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For Teachers & Students Intro to the Holocaust Genocide Resources About Kurt & Tessye Simon

Genocide is defined as the systematic destruction of all or part of a racial, ethnic, religious or national group. 

Unfortunately, genocide did not end with the Holocaust. It has erupted in recent years with atrocities committed against various ethnic and religious groups in Africa, Eastern Europe and the Middle East.

In 1944 Polish-Jewish lawyer, Raphael Lemkin first coined the term “genocide” in his work Axis Rule in Occupied Europe.  Lemkin wrote:

Generally speaking, genocide does not necessarily mean immediate destruction of a nation, except when accomplished by mass killing of all members of a nation. It is intended rather to signify a coordinated plan of different actions aiming at the destruction of essential foundations of the life of national groups, with the aim of annihilating the groups themselves. The objectives of such a plan would be the disintegration of the political and social institutions of culture, language, national feelings, religion, and the economic existence of national groups, and the destruction of the personal security, liberty, health, dignity, and even the lives of the individuals belonging to such groups.

In 1945 the International Military Tribunal held at Nuremberg, Germany, charged top Nazis with "crimes against humanity." The word “genocide” was included in the indictment, but as a descriptive, not a legal, term.

In 1948, The United Nations Convention on the Prevention and Punishment of the Crime of Genocide (CPPCG) in Article 2, defined genocide as:

... any of the following acts committed with the intent to destroy, in whole or in part, national, ethnical, racial or religious group such as:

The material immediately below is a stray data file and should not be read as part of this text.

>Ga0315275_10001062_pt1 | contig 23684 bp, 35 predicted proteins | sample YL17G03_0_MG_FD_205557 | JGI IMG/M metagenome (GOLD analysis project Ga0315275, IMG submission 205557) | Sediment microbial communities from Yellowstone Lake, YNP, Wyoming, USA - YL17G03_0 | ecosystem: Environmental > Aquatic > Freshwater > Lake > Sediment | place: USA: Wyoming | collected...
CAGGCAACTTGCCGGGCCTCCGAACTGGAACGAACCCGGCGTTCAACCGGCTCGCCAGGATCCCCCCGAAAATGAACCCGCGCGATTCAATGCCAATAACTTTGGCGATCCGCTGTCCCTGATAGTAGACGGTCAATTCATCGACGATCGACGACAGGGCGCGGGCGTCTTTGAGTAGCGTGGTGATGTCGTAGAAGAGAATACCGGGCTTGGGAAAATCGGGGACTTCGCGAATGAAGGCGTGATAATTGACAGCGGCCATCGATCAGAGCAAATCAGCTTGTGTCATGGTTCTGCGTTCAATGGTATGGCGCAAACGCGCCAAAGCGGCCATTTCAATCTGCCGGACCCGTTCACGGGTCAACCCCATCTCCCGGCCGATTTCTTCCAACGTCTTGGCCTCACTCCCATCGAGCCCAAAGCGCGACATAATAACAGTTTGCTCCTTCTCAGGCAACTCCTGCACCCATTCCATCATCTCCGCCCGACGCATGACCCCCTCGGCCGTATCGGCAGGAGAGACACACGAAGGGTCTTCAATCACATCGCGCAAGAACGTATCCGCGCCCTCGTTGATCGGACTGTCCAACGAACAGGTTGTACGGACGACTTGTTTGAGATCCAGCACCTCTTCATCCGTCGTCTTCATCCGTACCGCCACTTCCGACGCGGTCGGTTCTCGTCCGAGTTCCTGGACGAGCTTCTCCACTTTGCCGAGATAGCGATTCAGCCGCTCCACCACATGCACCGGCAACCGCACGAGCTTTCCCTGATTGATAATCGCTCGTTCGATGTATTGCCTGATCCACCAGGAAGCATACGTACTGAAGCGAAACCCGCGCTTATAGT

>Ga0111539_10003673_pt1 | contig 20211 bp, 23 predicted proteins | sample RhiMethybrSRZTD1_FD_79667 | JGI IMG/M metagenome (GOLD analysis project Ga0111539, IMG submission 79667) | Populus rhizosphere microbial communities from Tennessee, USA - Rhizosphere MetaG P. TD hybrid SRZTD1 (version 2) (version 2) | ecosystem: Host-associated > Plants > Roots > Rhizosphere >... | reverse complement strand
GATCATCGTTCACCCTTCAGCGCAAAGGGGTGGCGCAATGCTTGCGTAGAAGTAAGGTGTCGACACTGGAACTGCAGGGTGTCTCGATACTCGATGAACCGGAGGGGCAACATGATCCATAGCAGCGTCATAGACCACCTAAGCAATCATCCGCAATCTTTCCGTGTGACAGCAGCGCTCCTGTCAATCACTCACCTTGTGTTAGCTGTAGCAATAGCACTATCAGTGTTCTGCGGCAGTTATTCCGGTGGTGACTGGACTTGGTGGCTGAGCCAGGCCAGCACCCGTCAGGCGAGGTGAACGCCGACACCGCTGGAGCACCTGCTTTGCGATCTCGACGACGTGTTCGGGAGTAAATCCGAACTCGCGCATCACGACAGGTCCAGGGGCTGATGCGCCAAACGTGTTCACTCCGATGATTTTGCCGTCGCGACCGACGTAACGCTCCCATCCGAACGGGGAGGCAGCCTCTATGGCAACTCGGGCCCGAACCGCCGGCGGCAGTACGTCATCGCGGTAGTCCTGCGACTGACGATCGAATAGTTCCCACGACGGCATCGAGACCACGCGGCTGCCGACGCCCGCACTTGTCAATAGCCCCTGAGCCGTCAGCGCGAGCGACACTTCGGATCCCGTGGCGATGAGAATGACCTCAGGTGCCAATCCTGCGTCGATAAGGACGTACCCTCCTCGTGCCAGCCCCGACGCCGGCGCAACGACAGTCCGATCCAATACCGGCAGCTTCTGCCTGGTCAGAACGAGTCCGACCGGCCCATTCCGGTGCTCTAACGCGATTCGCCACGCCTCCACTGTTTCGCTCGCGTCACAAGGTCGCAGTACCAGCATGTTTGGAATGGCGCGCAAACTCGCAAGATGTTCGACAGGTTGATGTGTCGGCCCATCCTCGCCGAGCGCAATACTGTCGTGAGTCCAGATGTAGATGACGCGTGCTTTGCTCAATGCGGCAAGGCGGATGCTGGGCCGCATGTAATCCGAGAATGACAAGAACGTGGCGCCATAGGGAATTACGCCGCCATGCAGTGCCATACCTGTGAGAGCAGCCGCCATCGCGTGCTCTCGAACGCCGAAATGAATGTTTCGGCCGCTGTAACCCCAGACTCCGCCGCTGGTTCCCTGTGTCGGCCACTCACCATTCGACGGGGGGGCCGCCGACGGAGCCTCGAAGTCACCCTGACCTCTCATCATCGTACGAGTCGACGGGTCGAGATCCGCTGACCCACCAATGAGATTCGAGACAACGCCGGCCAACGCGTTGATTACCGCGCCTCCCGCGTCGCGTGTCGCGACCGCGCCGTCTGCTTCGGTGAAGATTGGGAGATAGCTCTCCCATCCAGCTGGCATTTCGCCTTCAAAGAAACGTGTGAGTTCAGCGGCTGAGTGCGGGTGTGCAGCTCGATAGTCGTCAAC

• Killing members of the group;
  • Causing serious bodily or mental harm to members of the group;
  • Deliberately inflicting on the group conditions of life calculated to bring about its physical destruction in whole or in part;
  • Imposing measures intended to prevent births within the group;
  • Forcibly transferring children of the group to another group.

Today, genocide has come to apply to any planned mass slaughtering of a particular group of people, and to a lesser extent, any disaster that was brought about by artificial or human means which produced a large number of casualties.  More than six decades after the Holocaust, the horrors of Bosnia, Rwanda and Darfur are painful reminders that preventing genocide in the future is an immense challenge for all of us.  What can you do?  Find out everything you can about past atrocities and how the crimes were started.  Genocide can be prevented.

Explore these Web Sites for more information on Genocide:

United States Holocaust Memorial Museum

Holocaust Museum Houston

Genocide Intervention Network



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